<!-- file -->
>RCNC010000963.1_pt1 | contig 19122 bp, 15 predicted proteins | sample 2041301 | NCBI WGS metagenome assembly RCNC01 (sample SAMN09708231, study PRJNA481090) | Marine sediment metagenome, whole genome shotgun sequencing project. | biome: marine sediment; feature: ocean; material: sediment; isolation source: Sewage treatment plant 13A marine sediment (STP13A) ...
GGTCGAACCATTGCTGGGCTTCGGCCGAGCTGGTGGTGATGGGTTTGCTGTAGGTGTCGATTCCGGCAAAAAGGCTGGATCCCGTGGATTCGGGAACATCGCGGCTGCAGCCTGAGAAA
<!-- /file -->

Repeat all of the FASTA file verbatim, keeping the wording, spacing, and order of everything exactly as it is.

>RCNC010000963.1_pt1 | contig 19122 bp, 15 predicted proteins | sample 2041301 | NCBI WGS metagenome assembly RCNC01 (sample SAMN09708231, study PRJNA481090) | Marine sediment metagenome, whole genome shotgun sequencing project. | biome: marine sediment; feature: ocean; material: sediment; isolation source: Sewage treatment plant 13A marine sediment (STP13A) ...
GGTCGAACCATTGCTGGGCTTCGGCCGAGCTGGTGGTGATGGGTTTGCTGTAGGTGTCGATTCCGGCAAAAAGGCTGGATCCCGTGGATTCGGGAACATCGCGGCTGCAGCCTGAGAAA